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We have a linux server (Debian-Lenny) with solid-state drive, without hard disk classic. He's use as a router, so traffic is only for forward.

We want to monitor connexions in able to find some syn-flood. Netstat could help us, but we have many traffic, almost around 150 Mbit/s, and netstat who look in '/proc/net' block the traffic, so it's not a method that we can use. Actually we use iptables rules with 'hashlimit-*' to verify that: from a source there is not too many connexion by minute. But not easy to adjust, for what is 'too many' for some network behind us.

Have somebody any idea what can we do?

Thank for the help,

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From a website:

iptables -A INPUT -p tcp --syn -m limit --limit 10/s --limit-burst 5 -j ACCEPT
iptables -A INPUT -p tcp --syn -j LOG
iptables -A INPUT -p tcp --syn -j DROP
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Sorry, it's a router, not a final server. We use FORWARD rules. It's for thousand of client, we can't limit with 10/s, it's hashlimit by source and with limit +4000/minute connection by ip. But for some big network a limit of 10000/minute is easy to up. – Matthieu Feb 10 '10 at 18:21
iptables can also be applied to forwarding rules. Try iptables -A FORWARD -p tcp --syn -m limit --limit 100/s --limit-burst 50 -j ACCEPT; the FORWARD chain is for packets that were routed and not for local delivery. See the Wikipedia article on "iptables". – PP. Feb 11 '10 at 10:53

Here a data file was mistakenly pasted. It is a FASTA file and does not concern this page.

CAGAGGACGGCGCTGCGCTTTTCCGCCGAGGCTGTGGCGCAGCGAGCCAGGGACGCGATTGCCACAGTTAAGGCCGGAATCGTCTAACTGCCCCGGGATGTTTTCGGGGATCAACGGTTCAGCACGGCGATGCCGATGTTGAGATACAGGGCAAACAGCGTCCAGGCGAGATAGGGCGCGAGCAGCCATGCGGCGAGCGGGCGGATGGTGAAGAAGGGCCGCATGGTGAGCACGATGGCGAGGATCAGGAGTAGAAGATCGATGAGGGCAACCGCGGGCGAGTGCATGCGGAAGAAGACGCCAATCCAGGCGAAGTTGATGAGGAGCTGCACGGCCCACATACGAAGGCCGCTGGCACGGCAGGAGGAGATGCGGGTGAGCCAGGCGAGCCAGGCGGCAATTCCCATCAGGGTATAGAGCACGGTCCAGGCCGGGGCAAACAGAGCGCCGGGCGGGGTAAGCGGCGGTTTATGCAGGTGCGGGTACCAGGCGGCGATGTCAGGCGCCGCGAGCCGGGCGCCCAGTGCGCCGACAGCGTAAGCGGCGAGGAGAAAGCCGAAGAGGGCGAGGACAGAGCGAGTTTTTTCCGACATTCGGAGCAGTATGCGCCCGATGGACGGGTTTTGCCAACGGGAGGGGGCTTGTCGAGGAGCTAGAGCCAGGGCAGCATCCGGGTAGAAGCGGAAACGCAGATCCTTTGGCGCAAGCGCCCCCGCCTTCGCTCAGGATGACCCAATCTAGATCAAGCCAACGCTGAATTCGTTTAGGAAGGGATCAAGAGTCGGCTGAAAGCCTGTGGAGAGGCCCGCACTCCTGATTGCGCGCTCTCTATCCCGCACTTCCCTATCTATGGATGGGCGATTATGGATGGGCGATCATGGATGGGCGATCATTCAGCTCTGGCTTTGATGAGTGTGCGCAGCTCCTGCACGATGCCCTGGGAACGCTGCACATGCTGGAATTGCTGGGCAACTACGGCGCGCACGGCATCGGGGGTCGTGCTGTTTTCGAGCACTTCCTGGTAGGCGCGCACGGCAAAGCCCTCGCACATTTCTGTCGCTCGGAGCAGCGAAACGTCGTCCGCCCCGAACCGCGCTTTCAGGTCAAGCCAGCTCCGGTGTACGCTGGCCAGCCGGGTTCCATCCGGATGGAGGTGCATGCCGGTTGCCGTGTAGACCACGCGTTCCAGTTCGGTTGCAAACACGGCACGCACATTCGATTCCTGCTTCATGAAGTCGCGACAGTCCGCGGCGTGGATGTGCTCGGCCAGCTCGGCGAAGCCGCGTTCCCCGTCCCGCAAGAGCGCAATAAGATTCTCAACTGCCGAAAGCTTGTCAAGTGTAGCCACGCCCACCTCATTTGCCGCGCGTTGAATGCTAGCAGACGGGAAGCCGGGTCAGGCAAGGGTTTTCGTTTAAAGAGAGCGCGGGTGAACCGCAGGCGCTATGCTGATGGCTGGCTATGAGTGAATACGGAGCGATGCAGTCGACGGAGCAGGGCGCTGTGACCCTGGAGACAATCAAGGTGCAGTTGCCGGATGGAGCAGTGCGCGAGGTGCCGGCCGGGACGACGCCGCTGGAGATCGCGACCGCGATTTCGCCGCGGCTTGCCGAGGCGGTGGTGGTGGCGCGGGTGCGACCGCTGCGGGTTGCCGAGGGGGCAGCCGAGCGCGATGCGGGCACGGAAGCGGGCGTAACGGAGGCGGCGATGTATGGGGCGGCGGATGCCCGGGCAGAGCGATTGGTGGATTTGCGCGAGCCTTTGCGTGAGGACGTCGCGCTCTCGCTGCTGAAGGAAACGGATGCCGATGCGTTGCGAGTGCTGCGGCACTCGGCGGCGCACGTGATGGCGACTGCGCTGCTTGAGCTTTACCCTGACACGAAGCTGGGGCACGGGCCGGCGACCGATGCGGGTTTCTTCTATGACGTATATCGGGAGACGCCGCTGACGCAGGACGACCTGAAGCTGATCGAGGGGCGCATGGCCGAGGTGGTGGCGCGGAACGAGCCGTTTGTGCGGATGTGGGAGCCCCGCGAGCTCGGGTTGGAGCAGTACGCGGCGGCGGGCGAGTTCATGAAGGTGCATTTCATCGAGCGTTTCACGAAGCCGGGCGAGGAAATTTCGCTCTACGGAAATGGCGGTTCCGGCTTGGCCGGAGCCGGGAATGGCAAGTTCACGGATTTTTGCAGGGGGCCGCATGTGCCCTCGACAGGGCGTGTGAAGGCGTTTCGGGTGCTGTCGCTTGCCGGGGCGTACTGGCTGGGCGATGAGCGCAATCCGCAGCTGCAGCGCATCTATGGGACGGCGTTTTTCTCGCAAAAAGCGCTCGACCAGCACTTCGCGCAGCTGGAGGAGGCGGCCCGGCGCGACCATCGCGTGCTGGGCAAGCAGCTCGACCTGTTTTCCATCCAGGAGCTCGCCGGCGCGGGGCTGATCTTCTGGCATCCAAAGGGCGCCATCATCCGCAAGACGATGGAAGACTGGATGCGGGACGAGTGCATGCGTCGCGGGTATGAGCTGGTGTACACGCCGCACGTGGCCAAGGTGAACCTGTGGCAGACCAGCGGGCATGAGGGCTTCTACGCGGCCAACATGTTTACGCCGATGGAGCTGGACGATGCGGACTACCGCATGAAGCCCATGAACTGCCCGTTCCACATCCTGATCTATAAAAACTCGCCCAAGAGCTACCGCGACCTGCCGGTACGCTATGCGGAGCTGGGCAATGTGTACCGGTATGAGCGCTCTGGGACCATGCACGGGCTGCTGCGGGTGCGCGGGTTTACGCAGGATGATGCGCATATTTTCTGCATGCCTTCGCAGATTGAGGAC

You don't understand, we already read manpages, books on netfilter. We already use --limit, --limit-burst. We write some rules like this: iptables -A connlimit -s XXX.XXX.$a.0/24 -m hashlimit --hashlimit-above 4000/minute --hashlimit-mode srcip --hashlimit-burst 100 --hashlimit-htable-size 500 --hashlimit-htable-max 500 --hashlimit-name TOUT-$a -j drophash (and it's already working.) But, what we need to adjust is the hashlimit-above, and we need to estimate the value for big network connection. How can we monitor the number of connection require by some network? – Matthieu Feb 11 '10 at 12:13

PP's answer is pretty good, but you may not want to implement the "DROP" rule at the end until you are certain of the traffic you are dropping. Monitor the LOG rule, and verify that you are not dropping legitimate traffic.

If you are worried about syn-floods, you may want to look at enabling syn-cookies. Syn cookies mitigate the problem of filling your connection table with half-open connections. A good description is at

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